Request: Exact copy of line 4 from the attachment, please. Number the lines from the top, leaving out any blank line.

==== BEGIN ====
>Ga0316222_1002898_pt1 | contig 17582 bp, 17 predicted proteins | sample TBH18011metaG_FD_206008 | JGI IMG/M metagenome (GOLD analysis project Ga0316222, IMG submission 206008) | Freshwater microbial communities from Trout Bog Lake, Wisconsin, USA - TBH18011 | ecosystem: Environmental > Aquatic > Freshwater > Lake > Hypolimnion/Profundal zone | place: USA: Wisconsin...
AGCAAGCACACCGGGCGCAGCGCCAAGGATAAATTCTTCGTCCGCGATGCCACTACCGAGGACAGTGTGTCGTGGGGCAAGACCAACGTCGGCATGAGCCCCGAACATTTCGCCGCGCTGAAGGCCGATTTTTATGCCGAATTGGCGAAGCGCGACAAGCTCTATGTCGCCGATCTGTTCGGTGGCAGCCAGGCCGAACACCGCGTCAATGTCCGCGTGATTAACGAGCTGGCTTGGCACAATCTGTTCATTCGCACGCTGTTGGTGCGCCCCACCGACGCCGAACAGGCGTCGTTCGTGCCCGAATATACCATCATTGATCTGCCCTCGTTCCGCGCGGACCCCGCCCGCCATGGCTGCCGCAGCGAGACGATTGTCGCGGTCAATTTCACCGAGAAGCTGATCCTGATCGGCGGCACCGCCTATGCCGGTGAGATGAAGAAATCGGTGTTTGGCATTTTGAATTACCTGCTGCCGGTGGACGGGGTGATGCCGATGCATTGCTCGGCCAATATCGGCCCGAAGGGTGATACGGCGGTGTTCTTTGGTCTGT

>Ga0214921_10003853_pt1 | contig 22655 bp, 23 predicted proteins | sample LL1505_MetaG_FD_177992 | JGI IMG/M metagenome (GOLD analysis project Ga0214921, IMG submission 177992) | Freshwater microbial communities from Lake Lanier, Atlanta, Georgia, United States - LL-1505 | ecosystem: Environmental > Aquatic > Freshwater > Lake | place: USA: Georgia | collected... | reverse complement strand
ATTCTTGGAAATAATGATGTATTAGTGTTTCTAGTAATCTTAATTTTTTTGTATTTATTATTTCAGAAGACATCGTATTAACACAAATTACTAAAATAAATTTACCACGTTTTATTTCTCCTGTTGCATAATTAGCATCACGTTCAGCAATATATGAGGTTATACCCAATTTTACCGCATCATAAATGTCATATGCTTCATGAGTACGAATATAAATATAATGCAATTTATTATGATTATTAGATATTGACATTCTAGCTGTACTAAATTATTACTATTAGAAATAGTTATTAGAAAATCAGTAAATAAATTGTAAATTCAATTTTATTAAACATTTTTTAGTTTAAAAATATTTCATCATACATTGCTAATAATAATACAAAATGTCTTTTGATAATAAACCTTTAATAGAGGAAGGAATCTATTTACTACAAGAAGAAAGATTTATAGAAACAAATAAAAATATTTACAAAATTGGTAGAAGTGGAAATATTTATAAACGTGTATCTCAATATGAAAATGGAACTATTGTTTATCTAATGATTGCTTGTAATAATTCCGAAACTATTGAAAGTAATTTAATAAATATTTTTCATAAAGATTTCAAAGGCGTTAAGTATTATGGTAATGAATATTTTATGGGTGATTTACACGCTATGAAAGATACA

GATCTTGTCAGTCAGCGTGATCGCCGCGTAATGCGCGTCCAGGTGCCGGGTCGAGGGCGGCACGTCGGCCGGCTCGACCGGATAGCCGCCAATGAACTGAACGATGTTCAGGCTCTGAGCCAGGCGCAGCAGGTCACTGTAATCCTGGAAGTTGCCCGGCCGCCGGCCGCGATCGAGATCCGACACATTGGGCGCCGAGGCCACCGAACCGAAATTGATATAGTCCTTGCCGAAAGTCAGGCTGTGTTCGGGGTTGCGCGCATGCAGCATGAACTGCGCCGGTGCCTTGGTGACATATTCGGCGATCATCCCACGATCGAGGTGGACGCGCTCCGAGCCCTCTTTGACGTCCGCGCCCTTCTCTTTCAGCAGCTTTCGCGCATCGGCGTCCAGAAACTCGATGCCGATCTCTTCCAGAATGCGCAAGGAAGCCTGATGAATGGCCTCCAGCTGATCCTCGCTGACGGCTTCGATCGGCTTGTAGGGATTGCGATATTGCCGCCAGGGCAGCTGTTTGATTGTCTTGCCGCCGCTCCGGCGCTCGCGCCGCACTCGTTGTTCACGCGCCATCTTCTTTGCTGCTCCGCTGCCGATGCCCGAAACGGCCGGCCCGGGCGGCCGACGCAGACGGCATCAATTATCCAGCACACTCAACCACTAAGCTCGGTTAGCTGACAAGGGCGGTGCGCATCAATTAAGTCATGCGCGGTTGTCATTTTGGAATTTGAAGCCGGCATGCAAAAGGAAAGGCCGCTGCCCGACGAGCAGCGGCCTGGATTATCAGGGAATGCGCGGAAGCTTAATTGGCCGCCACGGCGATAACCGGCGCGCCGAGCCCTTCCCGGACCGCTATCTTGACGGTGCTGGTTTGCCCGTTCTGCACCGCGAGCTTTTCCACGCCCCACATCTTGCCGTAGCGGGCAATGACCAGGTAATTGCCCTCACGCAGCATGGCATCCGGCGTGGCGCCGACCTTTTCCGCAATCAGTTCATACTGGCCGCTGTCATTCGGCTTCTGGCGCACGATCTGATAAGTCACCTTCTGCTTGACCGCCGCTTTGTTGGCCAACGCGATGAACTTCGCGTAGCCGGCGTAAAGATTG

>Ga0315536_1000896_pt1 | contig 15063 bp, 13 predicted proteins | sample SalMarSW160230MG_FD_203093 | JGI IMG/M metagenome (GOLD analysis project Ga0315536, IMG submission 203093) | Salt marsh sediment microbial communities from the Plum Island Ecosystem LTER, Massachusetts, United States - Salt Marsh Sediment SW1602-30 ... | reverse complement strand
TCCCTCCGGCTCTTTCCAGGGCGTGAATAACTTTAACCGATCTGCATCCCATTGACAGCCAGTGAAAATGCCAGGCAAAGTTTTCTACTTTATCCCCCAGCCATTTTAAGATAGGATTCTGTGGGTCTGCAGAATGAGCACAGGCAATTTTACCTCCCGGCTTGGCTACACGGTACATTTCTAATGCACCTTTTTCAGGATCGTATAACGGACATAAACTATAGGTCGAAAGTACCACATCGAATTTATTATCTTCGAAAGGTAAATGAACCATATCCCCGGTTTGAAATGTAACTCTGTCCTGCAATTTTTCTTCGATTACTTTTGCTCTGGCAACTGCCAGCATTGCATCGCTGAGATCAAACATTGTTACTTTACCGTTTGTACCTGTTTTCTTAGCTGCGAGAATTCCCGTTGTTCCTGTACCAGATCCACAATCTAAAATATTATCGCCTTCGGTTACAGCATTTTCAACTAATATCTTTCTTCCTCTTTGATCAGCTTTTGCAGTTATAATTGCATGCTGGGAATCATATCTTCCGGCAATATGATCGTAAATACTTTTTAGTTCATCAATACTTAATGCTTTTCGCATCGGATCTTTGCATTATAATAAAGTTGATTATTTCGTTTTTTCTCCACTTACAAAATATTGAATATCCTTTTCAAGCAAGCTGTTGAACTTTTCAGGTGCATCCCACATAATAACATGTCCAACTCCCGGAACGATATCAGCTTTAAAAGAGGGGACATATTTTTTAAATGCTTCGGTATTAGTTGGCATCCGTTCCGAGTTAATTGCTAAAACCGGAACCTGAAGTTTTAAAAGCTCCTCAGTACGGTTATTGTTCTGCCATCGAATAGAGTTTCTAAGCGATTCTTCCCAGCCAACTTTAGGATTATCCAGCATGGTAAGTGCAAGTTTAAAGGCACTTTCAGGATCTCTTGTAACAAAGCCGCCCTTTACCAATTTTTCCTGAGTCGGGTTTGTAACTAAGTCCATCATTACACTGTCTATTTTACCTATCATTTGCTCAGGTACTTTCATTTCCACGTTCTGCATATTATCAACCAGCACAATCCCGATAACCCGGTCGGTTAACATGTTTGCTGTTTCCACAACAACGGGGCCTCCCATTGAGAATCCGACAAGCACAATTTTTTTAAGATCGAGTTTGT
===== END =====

ATTCTTGGAAATAATGATGTATTAGTGTTTCTAGTAATCTTAATTTTTTTGTATTTATTATTTCAGAAGACATCGTATTAACACAAATTACTAAAATAAATTTACCACGTTTTATTTCTCCTGTTGCATAATTAGCATCACGTTCAGCAATATATGAGGTTATACCCAATTTTACCGCATCATAAATGTCATATGCTTCATGAGTACGAATATAAATATAATGCAATTTATTATGATTATTAGATATTGACATTCTAGCTGTACTAAATTATTACTATTAGAAATAGTTATTAGAAAATCAGTAAATAAATTGTAAATTCAATTTTATTAAACATTTTTTAGTTTAAAAATATTTCATCATACATTGCTAATAATAATACAAAATGTCTTTTGATAATAAACCTTTAATAGAGGAAGGAATCTATTTACTACAAGAAGAAAGATTTATAGAAACAAATAAAAATATTTACAAAATTGGTAGAAGTGGAAATATTTATAAACGTGTATCTCAATATGAAAATGGAACTATTGTTTATCTAATGATTGCTTGTAATAATTCCGAAACTATTGAAAGTAATTTAATAAATATTTTTCATAAAGATTTCAAAGGCGTTAAGTATTATGGTAATGAATATTTTATGGGTGATTTACACGCTATGAAAGATACA